Pomerantz, an author of the Greenpeace report, said that Duke and Dominion should look to utilities that have partnered with data-center companies on renewable energy. He mentioned Google’s partnership with MidAmerican Energy Holdings Co. in Iowa to supply 407 megawatts (MW) of wind energy, and Apple’s deal with NV Energy in Nevada to supply its data center with electricity from solar and geothermal sources. Dominion and Duke “can try to get out in front if it and offer it themselves, and if they don’t, they’re at significant risk of those operations finding other ways to power themselves,” Pomerantz said.
A group of Senate Democrats is pushing legislation to require electric utilities to deliver 30 percent of their supply from renewable sources by 2030. The renewable energy standard (RES) bill introduced yesterday updates to a policy proposal that clean energy advocates have pushed for years. It would impose at the federal level the same type of mandate that currently exists in dozens of states. Sen. Tom Udall (D-N.M.), the bill’s lead sponsor, said today he would like to see the measure included in a broader energy bill being assembled by Sen. Lisa Murkowski (R-Alaska), who chairs the Energy and Natural Resources Committee.
Senate Democrats want to create a national renewable electricity standard to create jobs, save consumers money and reduce pollution. The bill unveiled Tuesday that would require utilities to generate 30 percent of their electricity from renewable energy sources by 2030, starting with an 8 percent requirement by 2016 followed by gradual increases.
Philip Moeller, an outspoken Republican member of the Federal Energy Regulatory Commission, announced yesterday that he plans to leave the agency in the coming months, creating an opening expected to be filled by a senior Senate GOP aide. Moeller’s likely replacement is Patrick McCormick, senior counsel for the Senate Energy and Natural Resources Committee, who has deep ties in the energy world. A source familiar with the situation said McCormick would be the nominee.
Coastal lawmakers from both parties have long pushed to give states a greater share of revenues from energy development along the outer continental shelf amid opposition from some inland lawmakers and environmentalists wary of providing more incentive for offshore drilling. Murkowski said the bills would be considered next week when the Energy and Natural Resources Committee, which she chairs, holds a hearing on various energy supply proposals. But she has acknowledged the challenge such proposals face.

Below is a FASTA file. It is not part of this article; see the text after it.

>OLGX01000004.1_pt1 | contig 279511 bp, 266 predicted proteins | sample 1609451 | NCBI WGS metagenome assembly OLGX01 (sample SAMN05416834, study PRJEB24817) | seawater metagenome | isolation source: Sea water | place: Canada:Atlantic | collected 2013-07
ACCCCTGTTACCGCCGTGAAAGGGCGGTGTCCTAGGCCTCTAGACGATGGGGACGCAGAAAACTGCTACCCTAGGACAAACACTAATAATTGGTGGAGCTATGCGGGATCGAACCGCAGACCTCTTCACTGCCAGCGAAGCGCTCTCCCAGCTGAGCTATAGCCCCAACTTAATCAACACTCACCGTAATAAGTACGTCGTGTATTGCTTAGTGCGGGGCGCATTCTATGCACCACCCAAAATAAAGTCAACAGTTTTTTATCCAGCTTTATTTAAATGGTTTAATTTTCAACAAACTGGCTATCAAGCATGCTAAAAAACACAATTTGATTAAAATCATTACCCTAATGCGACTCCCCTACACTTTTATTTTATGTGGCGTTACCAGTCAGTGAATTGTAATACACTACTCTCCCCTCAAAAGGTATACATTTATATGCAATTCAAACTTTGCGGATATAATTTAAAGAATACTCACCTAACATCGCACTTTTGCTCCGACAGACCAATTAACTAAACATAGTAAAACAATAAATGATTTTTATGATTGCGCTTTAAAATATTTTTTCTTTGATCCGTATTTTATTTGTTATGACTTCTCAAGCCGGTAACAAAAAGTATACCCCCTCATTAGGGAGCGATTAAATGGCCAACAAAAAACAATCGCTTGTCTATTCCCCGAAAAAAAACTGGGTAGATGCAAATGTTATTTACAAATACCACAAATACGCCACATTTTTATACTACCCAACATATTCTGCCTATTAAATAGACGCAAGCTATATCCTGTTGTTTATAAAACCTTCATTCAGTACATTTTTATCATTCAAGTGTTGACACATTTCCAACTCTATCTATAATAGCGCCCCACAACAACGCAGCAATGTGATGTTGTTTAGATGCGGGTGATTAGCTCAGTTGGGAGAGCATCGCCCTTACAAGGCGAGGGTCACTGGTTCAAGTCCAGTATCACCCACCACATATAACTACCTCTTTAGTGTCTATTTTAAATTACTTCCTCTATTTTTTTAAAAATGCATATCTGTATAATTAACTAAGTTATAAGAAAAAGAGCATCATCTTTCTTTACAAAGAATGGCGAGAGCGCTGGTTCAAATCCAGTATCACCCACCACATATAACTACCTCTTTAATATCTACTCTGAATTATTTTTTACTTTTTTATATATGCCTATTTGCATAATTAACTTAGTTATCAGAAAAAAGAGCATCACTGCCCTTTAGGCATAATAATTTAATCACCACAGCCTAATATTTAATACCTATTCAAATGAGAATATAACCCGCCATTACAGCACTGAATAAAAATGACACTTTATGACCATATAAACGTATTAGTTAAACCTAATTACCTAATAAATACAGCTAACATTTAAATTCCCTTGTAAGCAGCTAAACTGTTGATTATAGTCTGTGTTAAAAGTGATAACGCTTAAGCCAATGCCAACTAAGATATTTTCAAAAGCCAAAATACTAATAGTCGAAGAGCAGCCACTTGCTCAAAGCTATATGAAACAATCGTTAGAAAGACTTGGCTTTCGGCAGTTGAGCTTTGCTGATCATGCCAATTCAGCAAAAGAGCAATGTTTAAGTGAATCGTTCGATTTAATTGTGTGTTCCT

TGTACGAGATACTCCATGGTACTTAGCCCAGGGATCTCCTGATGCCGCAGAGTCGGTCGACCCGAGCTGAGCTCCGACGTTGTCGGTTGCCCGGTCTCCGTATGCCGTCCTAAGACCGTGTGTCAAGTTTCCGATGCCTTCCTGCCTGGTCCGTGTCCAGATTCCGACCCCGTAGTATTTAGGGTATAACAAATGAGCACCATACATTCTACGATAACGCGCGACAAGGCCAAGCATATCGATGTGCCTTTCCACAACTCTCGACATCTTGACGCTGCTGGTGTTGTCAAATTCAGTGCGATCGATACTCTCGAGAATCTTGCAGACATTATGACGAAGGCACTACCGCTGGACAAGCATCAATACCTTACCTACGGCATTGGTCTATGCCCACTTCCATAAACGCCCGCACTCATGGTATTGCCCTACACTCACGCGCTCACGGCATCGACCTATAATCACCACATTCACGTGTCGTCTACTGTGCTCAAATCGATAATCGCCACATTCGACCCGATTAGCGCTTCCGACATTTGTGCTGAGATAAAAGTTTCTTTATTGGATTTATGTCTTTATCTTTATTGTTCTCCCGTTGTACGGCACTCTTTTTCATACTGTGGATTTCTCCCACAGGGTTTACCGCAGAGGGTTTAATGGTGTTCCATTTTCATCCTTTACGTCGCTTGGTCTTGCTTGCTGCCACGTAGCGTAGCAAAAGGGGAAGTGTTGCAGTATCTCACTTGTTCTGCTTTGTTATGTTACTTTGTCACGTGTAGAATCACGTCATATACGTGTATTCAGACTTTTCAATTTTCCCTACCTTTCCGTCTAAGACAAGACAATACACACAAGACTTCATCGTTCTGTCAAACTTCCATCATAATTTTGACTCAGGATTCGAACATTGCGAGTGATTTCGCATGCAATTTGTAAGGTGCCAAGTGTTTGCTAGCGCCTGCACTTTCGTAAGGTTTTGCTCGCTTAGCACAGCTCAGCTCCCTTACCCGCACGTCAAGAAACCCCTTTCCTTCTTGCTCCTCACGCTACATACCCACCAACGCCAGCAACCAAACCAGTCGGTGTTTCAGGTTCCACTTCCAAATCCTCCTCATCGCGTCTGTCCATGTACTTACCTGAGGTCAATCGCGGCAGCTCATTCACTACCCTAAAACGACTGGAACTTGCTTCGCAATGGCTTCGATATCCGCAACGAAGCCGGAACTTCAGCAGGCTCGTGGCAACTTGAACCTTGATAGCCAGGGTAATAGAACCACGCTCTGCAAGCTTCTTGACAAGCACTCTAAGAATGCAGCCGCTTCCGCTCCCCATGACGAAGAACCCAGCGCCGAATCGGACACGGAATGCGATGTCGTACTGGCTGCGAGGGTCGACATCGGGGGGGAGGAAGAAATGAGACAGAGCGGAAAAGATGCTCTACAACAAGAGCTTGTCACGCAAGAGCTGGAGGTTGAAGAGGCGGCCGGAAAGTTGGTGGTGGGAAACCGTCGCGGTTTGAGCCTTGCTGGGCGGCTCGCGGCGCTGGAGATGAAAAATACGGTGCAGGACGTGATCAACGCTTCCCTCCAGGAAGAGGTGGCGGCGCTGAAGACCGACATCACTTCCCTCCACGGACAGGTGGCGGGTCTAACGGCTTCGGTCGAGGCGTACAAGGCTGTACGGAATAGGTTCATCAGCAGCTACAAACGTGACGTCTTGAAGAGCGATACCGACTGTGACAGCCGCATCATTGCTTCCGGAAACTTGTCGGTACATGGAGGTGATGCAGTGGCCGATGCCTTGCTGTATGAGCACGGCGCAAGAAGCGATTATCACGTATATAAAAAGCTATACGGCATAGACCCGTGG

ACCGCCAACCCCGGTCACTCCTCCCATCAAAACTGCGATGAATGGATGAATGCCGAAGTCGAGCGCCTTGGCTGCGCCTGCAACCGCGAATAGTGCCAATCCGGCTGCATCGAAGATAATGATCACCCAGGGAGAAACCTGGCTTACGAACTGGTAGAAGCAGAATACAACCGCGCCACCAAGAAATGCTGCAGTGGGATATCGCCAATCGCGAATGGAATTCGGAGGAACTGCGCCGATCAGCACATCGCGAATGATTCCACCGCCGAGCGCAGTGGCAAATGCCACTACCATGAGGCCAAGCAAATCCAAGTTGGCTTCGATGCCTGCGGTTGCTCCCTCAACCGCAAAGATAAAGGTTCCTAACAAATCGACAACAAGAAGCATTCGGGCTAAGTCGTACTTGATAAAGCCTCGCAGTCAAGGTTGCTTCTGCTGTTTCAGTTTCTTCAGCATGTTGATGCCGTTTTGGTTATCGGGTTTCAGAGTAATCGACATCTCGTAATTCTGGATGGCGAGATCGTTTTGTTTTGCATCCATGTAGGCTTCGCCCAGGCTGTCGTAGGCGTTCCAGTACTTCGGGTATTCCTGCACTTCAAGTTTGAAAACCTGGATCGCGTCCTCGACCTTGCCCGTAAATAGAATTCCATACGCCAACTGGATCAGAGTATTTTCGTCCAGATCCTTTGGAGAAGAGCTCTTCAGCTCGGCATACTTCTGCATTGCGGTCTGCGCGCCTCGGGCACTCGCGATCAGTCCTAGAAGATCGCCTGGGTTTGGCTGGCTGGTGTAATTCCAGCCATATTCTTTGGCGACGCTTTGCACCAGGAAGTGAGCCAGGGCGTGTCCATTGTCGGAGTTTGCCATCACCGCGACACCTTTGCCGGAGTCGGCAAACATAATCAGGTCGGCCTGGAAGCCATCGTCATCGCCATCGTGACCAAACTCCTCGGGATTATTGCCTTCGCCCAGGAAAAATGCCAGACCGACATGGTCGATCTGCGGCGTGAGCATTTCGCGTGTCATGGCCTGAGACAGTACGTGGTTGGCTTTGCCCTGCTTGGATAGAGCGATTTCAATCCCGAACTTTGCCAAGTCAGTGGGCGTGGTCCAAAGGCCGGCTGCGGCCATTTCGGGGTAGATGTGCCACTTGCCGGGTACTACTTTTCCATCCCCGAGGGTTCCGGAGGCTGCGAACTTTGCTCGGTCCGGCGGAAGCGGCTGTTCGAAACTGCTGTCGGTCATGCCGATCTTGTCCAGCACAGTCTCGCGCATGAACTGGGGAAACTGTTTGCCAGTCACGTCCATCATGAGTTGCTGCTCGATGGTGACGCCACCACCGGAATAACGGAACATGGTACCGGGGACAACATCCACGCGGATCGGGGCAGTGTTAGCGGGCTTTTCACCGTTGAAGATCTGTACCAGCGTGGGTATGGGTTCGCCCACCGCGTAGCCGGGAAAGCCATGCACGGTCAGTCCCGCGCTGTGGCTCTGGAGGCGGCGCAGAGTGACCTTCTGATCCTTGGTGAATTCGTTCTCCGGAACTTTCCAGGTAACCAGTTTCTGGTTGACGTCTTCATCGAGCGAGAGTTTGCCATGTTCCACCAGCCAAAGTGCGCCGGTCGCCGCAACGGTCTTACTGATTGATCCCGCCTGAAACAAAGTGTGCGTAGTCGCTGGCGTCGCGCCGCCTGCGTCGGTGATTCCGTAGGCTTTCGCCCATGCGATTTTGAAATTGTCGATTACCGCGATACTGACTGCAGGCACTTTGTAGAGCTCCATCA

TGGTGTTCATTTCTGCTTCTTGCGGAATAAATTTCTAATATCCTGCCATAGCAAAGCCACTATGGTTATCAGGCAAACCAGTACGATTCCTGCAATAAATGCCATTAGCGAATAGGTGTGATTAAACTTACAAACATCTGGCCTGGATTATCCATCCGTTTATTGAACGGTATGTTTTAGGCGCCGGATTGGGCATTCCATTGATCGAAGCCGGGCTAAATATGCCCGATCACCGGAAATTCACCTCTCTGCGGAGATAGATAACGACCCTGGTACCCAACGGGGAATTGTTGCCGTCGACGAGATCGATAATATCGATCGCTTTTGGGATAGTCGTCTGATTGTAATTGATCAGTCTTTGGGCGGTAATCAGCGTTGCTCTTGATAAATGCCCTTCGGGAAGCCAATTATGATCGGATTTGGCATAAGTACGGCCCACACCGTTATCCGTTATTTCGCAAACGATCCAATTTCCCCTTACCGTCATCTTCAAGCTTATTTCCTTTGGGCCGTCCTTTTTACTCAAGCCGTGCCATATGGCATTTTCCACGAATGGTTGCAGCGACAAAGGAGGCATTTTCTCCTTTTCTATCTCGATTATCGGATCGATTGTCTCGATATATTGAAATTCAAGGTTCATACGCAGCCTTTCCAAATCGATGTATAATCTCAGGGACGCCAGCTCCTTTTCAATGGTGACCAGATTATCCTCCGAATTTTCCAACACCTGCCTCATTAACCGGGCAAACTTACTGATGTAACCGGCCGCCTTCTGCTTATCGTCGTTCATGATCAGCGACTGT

So there will be no legislative fight over wind energy this year, and renewable energy producers will know where they stand in Kansas. That’s about the best that can be said of a compromise on a fast track to the governor’s desk. Six years ago, the Legislature and then-Gov. Mark Parkinson threw open the state’s borders to wind investment with the renewable portfolio standard (RPS) mandating that green-energy resources account for 20 percent of utilities’ capacity to generate electricity by 2020. It was part of a deal struck to allow an expansion of a coal-fired power plant near Holcomb. Though the power plant is pending, most of the state’s utilities have reached the 20 percent level for renewables. Proponents credit the RPS with helping the state add 12,000 good jobs and attract $8 billion in investment.
Time is running short for the Federal Energy Regulatory Commission to weigh in on how to address reliability concerns arising from state compliance with U.S. EPA’s Clean Power Plan, although the industry seems to be coalescing around tools that might be needed. One FERC watcher thinks EPA will send the plan to the White House Office of Management and Budget by the end of this month, leaving little time for the agency to develop a consensus. Still, others predict that EPA’s expectation of publishing the rule in “midsummer” could mean late July or August.
Georgia Power and clean energy advocates agree on this: The Peach State could do more when it comes to wind energy. What they disagree on is how much and when. With the combination of cheap wind and U.S. EPA’s proposed rule that targets greenhouse gas emissions, there’s an opportunity for wind in Georgia to be built or bought, renewable energy boosters said. The state has to reduce its carbon emissions rate by 44 percent under the current proposed target by EPA.
Even as some of them fight Washington’s new clean air regulations in court, coal-reliant Midwestern states are asking the Obama administration to provide rules for an emissions trading platform that would help them meet the federal greenhouse gas standards. Late last month, a coalition of power companies, regulators and green groups known as the Midwestern Power Sector Collaborative (MPSC) asked the Environmental Protection Agency to create ground rules for states that want to trade carbon emissions permits with other states, an option it feels would offer one of the cheapest options to meet the agency’s proposed Clean Power Plan.
PacifiCorp, the parent company of Pacific Power, provides power across six states, its 16,300-plus miles of transmission lines spread like a fishing net over Wyoming, Idaho, Utah, Oregon, Washington and Northern California. Bringing the two together means potentially lower costs for consumers for electrical power, whether generated from fossil fuels or renewable sources such as wind, water and solar. A merger could put more renewable power on the grid and drive down the cost to generate that power, according to PacifiCorp and advocates for renewable energy.